fluctuates quite dramatically over time. When major public affairs events like
presidential elections are in the forefront, sensational stories simply take a
backseat. It is therefore questionable if conclusions can be drawn about
sensationalism based on analysis of such a short-term sample.
A few scholars argue that news story topic is an incomplete measure of
sensationalism. They suggest that formal features be considered in defining
sensationalism because camera and editing production techniques contribute
greatly to what viewers perceive as sensational reporting (Francke, 1985; Shaw &
Slater, 1985; Slattery, 1994; Stevens, 1985a; Stevens, 1985b; Tannenbaum &
Lynch, 1960). Specifically, Francke (1978) refers to the lurid headlines of
Yellow Journalism and the concocted illustrations of the 1920's tabloids to
provide manifest examples of how visual features may contribute to what we
identify as sensational journalism.
There is no known systematic inquiry into the formal features of sensational
television news. Knight (1989) describes a number of audiovisual techniques
which in his view exemplify the sensational style of tabloid television news.
These include fast editing pace (camera shots shorter than 8 seconds), pursuit
of subjects through an eyewitness camera perspective, zoom-in camera lens
movements that generate visual intensification, close-up shots that capture
emotion (see also (Briller, 1993), re-enactment of news events (see also
(Briller, 1993; Zoglin, 1989), the use of music as a continuity device, ambient
sound that enhances the sensory experience of visual images, and the pace, tone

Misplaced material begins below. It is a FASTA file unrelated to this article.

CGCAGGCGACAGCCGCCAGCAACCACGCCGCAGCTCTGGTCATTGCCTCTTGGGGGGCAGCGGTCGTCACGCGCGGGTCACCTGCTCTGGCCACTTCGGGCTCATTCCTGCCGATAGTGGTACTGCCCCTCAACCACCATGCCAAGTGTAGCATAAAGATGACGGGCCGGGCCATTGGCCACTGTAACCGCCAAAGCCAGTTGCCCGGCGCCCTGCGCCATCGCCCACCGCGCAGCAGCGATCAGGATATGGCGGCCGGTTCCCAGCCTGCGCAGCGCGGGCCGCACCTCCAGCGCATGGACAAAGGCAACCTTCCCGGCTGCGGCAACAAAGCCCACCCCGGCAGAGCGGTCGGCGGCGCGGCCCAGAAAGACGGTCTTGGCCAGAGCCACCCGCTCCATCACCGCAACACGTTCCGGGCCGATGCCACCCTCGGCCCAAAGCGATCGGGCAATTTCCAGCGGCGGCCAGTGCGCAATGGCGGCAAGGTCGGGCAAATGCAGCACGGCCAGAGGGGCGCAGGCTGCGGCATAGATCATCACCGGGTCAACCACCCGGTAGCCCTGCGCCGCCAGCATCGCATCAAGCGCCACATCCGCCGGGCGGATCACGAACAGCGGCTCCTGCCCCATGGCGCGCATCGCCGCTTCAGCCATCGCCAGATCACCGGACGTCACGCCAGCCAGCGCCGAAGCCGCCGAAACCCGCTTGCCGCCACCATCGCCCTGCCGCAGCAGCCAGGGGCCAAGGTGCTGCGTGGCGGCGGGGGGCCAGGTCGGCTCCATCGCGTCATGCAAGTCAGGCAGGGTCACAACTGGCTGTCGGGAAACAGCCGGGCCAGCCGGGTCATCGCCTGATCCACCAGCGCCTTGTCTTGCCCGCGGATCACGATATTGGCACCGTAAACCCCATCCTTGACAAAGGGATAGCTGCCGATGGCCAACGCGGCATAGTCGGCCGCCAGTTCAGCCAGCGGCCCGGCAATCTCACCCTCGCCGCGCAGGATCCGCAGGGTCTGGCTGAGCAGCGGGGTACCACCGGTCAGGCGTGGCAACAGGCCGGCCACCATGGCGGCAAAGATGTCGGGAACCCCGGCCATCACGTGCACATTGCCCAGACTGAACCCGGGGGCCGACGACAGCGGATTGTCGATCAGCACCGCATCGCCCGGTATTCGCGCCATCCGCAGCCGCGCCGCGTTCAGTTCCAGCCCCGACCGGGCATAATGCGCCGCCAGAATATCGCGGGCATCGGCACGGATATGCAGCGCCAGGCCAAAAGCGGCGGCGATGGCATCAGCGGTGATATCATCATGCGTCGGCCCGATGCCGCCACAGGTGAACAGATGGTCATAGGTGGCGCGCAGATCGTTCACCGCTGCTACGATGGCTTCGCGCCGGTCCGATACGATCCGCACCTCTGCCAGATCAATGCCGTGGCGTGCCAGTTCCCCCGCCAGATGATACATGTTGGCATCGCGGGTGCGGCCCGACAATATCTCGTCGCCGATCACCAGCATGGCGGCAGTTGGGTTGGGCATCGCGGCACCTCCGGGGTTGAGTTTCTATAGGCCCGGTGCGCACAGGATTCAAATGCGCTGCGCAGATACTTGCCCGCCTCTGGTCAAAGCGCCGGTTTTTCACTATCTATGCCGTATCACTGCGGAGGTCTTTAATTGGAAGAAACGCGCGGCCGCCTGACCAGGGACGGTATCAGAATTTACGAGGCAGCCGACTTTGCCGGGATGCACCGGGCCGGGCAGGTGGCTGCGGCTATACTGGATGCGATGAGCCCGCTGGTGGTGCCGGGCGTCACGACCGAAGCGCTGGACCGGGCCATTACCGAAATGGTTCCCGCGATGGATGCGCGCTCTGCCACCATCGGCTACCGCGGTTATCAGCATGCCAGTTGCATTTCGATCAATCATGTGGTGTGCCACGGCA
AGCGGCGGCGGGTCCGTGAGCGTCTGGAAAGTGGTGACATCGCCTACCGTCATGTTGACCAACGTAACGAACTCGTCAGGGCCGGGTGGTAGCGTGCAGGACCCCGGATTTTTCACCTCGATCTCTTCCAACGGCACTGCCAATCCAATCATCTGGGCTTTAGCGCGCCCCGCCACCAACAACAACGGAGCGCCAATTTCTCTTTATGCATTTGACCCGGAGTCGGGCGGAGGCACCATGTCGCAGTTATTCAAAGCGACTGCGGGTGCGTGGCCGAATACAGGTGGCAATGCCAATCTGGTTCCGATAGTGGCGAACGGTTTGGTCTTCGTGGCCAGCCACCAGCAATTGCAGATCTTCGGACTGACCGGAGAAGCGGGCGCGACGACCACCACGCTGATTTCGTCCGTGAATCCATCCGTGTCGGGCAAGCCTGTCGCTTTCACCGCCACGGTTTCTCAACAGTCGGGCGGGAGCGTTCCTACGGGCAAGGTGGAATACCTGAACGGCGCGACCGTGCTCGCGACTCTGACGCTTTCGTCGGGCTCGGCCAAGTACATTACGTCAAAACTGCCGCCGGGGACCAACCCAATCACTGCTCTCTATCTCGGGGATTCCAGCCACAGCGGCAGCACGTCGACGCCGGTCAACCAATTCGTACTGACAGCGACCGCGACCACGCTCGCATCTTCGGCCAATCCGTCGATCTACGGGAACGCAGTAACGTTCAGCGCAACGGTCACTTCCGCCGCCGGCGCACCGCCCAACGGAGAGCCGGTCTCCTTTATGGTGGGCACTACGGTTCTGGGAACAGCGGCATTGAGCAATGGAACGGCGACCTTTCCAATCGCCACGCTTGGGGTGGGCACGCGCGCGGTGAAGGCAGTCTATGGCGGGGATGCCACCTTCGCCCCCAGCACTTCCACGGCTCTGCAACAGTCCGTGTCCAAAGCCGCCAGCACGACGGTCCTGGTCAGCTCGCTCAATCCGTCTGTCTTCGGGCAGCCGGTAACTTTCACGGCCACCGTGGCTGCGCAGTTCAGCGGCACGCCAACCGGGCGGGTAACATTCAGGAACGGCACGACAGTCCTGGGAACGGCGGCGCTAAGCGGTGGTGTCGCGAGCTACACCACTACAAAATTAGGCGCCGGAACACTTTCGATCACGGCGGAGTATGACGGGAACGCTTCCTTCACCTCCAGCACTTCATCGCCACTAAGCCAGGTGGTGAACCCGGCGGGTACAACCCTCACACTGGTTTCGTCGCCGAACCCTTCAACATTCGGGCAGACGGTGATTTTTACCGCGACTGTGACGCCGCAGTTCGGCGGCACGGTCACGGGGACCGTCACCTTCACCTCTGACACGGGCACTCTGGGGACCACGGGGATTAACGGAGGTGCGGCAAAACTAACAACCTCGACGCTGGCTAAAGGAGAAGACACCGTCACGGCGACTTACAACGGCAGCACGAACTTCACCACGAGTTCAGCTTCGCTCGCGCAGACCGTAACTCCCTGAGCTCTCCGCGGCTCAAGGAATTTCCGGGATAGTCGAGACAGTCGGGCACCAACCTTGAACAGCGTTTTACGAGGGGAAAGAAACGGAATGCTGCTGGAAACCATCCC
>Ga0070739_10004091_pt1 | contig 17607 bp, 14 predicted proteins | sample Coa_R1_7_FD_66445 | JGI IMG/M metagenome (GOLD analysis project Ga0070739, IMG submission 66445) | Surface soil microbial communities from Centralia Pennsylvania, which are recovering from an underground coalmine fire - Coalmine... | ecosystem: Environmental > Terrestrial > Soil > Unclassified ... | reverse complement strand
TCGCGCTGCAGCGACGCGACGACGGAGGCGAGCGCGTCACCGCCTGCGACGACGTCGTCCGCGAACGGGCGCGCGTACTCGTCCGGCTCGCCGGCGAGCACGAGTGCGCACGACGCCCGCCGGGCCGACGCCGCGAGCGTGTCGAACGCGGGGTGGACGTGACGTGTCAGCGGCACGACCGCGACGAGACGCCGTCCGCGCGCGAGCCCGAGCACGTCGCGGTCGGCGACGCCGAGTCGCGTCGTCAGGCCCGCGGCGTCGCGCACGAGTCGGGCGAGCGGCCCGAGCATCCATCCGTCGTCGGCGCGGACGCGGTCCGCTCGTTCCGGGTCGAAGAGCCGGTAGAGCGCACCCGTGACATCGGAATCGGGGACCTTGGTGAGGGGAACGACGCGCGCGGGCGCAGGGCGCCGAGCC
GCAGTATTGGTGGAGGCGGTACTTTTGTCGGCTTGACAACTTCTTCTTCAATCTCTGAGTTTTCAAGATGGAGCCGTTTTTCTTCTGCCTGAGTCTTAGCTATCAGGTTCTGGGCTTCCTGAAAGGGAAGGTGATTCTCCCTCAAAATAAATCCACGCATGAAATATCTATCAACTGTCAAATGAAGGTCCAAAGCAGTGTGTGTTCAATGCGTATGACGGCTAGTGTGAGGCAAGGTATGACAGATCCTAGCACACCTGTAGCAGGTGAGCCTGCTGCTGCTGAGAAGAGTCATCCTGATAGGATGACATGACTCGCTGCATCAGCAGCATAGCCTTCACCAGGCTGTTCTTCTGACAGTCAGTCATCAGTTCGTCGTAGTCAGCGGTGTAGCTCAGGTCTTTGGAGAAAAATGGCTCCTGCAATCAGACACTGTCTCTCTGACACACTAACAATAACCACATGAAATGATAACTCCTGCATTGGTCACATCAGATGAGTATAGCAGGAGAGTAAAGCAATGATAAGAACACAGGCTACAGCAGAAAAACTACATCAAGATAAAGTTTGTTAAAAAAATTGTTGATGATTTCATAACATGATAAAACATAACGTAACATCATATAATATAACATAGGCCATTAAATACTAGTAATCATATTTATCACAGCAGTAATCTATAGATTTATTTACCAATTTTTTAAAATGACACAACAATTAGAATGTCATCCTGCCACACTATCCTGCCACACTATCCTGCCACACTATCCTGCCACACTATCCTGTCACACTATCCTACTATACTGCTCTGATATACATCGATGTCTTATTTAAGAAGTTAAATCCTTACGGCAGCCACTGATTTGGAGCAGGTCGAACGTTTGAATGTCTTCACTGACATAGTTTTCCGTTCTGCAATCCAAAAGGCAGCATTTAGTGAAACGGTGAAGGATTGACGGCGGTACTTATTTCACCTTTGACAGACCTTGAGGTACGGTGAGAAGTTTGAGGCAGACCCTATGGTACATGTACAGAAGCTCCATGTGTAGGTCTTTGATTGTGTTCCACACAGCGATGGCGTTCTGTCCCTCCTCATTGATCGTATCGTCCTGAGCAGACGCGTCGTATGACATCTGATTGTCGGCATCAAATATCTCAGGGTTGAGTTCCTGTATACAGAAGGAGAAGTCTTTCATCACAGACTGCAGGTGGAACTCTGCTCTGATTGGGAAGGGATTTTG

and flow of a reporter's voice-over narration.
This review of sensationalism in news shows how the concept has been linked to
content and reveals the limitations of our insights into the formal features of
sensationalism. The goal of this study is therefore to systematically unravel
the formal component of news messages in search of a more comprehensive account
of what we mean when we accuse journalists of sensational reporting.
Two television news magazine programs were investigated in terms of their
content (news story topics and visual content) and form (audiovisual treatment).
The two news programs, "Hard Copy" and "60 Minutes" exemplify the two poles of
the tabloid/respectable television news spectrum (Briller, 1993; Rosenberg,
1989). We argue that the content and form of "Hard Copy" news stories will
reflect the dimensions of sensationalism, whereas "60 Minutes" is expected to
exemplify proper news magazine reporting. Differences, if there are any,
between these two programs should reveal content and formal dimensions of
The goal of the study was to optimize the chances of capturing material in the
sample that would yield potential differences not only in content but also in
the form of news packaging. News magazine shows serve this goal better than the
local or national newscast format because these shows allow for more opportunity
to employ flamboyant production techniques. News magazine stories are produced
under different circumstances than local and national news. Producers and
reporters working on a news magazine story have a longer time slot to fill,
their production schedules are longer, more people are involved in these
productions, and they have better access to expensive and technically advanced
production equipment than their counterparts who work on daily newscasts. We
therefore deliberately focused on the news magazine format.
"60 Minutes" is an hour-long news magazine program broadcast weekly on CBS.
Data were collected from a census of "60 Minutes" programs over a six month
period (July 1 to December 31, 1996). "Hard Copy" is a half-hour syndicated news